Continuing a series of articles focusing on NetBeans users and their five favorite NetBeans IDE features, here's the next part, by Abhideep Chakravarty. -- NetBeans team.
My name is Abhideep Chakravarty. I have been working at MindTree for 4+ years in Bangalore, India. I have a total experience of 7 years in enterprise application development. Currently I am working as Technical Lead in the Open Platform Centre of Excellence in Mindtree. In Mindtree, I head the Java community and I have also spoken in a national webinar facilitated by IBM Developer Network.
I have been using NetBeans since its 4.5 release, many years ago. I even have an original NetBeans 5.5 CD. It was during my college days that I started using NetBeans. I liked the way it was creating the Swing applications at that time. I used NetBeans to do my final year project because I didn't want to waste time creating the Swing things because, for me, far more important was the logic behind the Swing pages. I tried the same with Eclipse, but I didn't like it, and actually it was not all there at that time.
What are your 5 favorite NetBeans features?
1. Maven Integration. The way NetBeans does the Maven work, is awesome and simple. Somewhere I have read and heard – "Simplicity is the highest sophistication." NetBeans reflects that in respect to its Maven integration. Be it when opening an existing project (no lengthy import process needed, simply open a folder containing a POM file and NetBeans will treat it as a project) or be it when creating a new Maven tree, working with NetBeans is really convenient.
2. Debugging. This is another amazing feature of NetBeans. This is something we as developers often need to do in our day to day life.
Unlike other IDEs, with NetBeans I don’t need to do a complex setup to debug a flow that includes multiple projects. I just need to have the projects open in NetBeans and that’s it. Set the first break point and start debugging. Life is easy!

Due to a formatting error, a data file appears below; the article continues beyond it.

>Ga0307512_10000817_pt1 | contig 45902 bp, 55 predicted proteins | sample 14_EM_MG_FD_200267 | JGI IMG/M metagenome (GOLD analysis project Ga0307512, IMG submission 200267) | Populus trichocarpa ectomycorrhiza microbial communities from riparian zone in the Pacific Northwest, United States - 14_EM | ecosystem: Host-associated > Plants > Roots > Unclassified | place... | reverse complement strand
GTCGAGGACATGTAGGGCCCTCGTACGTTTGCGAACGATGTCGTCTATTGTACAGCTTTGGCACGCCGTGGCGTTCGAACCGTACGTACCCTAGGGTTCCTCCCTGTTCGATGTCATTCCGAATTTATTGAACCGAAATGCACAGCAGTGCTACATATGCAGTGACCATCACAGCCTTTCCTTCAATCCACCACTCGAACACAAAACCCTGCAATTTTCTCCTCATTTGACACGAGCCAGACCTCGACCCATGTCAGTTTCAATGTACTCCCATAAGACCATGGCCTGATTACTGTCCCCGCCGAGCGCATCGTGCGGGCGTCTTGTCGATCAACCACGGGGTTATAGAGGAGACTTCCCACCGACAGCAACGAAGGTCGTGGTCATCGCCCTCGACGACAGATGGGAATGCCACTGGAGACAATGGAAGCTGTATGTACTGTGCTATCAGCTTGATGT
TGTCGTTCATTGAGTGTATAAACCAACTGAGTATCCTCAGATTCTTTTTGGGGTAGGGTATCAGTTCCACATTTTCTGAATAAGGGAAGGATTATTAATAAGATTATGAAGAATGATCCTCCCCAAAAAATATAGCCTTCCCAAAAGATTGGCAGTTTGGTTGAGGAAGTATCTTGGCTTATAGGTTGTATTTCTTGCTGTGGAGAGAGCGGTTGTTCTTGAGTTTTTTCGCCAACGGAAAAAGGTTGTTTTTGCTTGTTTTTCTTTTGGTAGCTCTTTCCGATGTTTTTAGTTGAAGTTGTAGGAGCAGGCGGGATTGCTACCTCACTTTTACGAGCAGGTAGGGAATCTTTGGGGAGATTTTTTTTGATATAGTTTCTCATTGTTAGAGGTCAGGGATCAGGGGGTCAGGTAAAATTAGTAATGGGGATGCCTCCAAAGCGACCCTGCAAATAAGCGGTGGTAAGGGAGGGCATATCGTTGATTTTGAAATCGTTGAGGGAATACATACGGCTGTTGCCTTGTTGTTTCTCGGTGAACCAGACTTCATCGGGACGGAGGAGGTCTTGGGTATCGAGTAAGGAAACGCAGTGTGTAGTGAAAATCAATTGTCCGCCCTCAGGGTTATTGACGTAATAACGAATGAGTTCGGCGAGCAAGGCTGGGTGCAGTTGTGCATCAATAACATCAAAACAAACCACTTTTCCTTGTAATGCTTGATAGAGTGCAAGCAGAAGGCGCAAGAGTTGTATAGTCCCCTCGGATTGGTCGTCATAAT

The Threads view once helped me in finding out that some thread remained alive even after the whole process was down. When I enquired with the team, my doubt was correct. They were not able to shut down Tomcat gracefully and so some thread remained unclosed. So they were killing it. With this feature in NetBeans, I could point out where the problem was, and what needed to be fixed.
As shown in the image above, another thing I like is – just hover your mouse pointer on the expression and you will get to see the value. Awesomeness!
3. Project Groups. I discovered this feature recently. This was one of the very few features I needed to spend time looking for in NetBeans. The reality was – it’s just me who was not aware of it. But when I got to know about this, I loved it.
Switching project groups is so simple and so fast. My IDE does not need to restart. I don’t need to run multiple instance of my IDE. I don’t need to setup things for different workspaces. Just switch the project group and you are done.
4. Profiling. Oh my god! I love it to the core. First of all, profiling in NetBeans is a simple and easy job. As simple as debugging. Though profiling Java code is rocket science, the way NetBeans does it, makes it look like a cake walk. It has helped me multiple numbers of times, often helping me identify major bottlenecks.
With the help of this feature, we recently tuned our performance test in-house tool. We could successfully raise the TPS from 80k to 10m of the bare bone tool, simply by knowing the application's hotspots correctly.
5. NetBeans Platform. Also known as "NetBeans RCP", for rich-client platform, the NetBeans Platform is another name for simplicity. You know Java Swing applications? Then you are good to go with NetBeans RCP development, too.
Not only that but in real world scenarios, when you are doing NetBeans Platform development with Maven, life is bliss, trust me. Right now, I am leading an RCP development project of a competitor IDE and it’s so very difficult to connect it to backend services, purely because it does not use Maven and it isn't happy if I just reference the dependencies. Instead, I need to pull in all the JARs to make it work.
In summary, NetBeans has the ultimate sophistication, that is, Simplicity. It truly rocks.
Do you and your colleagues also want to share your team's favorite NetBeans features with the world? Write to netbeans dot webmaster at gmail dot com.